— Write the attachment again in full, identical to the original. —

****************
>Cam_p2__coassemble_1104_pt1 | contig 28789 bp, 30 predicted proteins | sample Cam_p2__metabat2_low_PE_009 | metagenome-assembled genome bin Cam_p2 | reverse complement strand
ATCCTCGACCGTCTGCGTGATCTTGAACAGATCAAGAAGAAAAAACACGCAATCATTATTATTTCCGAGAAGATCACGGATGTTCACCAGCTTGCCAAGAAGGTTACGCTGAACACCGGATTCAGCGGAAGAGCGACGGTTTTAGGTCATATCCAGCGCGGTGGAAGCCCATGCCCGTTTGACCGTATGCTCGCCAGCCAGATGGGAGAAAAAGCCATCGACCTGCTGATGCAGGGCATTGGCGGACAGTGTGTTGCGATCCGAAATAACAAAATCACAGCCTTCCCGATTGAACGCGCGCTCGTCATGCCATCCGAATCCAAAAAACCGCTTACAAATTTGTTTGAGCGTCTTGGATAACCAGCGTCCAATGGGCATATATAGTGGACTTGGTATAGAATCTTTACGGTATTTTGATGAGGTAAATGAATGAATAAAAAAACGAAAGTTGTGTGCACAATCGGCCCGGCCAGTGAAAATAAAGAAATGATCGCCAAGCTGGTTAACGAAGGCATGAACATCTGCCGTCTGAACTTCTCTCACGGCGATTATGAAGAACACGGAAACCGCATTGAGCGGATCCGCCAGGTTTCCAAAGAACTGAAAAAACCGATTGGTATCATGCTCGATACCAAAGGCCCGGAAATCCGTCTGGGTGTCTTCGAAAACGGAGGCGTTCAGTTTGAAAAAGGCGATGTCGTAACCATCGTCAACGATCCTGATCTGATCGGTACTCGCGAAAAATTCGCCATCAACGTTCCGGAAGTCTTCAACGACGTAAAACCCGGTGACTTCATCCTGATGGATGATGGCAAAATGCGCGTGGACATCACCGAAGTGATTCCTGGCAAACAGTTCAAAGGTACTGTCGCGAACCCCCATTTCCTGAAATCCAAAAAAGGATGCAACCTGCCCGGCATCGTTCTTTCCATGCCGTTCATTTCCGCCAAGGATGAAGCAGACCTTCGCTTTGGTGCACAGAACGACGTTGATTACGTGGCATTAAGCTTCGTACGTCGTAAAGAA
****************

>Cam_p2__coassemble_1104_pt1 | contig 28789 bp, 30 predicted proteins | sample Cam_p2__metabat2_low_PE_009 | metagenome-assembled genome bin Cam_p2 | reverse complement strand
ATCCTCGACCGTCTGCGTGATCTTGAACAGATCAAGAAGAAAAAACACGCAATCATTATTATTTCCGAGAAGATCACGGATGTTCACCAGCTTGCCAAGAAGGTTACGCTGAACACCGGATTCAGCGGAAGAGCGACGGTTTTAGGTCATATCCAGCGCGGTGGAAGCCCATGCCCGTTTGACCGTATGCTCGCCAGCCAGATGGGAGAAAAAGCCATCGACCTGCTGATGCAGGGCATTGGCGGACAGTGTGTTGCGATCCGAAATAACAAAATCACAGCCTTCCCGATTGAACGCGCGCTCGTCATGCCATCCGAATCCAAAAAACCGCTTACAAATTTGTTTGAGCGTCTTGGATAACCAGCGTCCAATGGGCATATATAGTGGACTTGGTATAGAATCTTTACGGTATTTTGATGAGGTAAATGAATGAATAAAAAAACGAAAGTTGTGTGCACAATCGGCCCGGCCAGTGAAAATAAAGAAATGATCGCCAAGCTGGTTAACGAAGGCATGAACATCTGCCGTCTGAACTTCTCTCACGGCGATTATGAAGAACACGGAAACCGCATTGAGCGGATCCGCCAGGTTTCCAAAGAACTGAAAAAACCGATTGGTATCATGCTCGATACCAAAGGCCCGGAAATCCGTCTGGGTGTCTTCGAAAACGGAGGCGTTCAGTTTGAAAAAGGCGATGTCGTAACCATCGTCAACGATCCTGATCTGATCGGTACTCGCGAAAAATTCGCCATCAACGTTCCGGAAGTCTTCAACGACGTAAAACCCGGTGACTTCATCCTGATGGATGATGGCAAAATGCGCGTGGACATCACCGAAGTGATTCCTGGCAAACAGTTCAAAGGTACTGTCGCGAACCCCCATTTCCTGAAATCCAAAAAAGGATGCAACCTGCCCGGCATCGTTCTTTCCATGCCGTTCATTTCCGCCAAGGATGAAGCAGACCTTCGCTTTGGTGCACAGAACGACGTTGATTACGTGGCATTAAGCTTCGTACGTCGTAAAGAA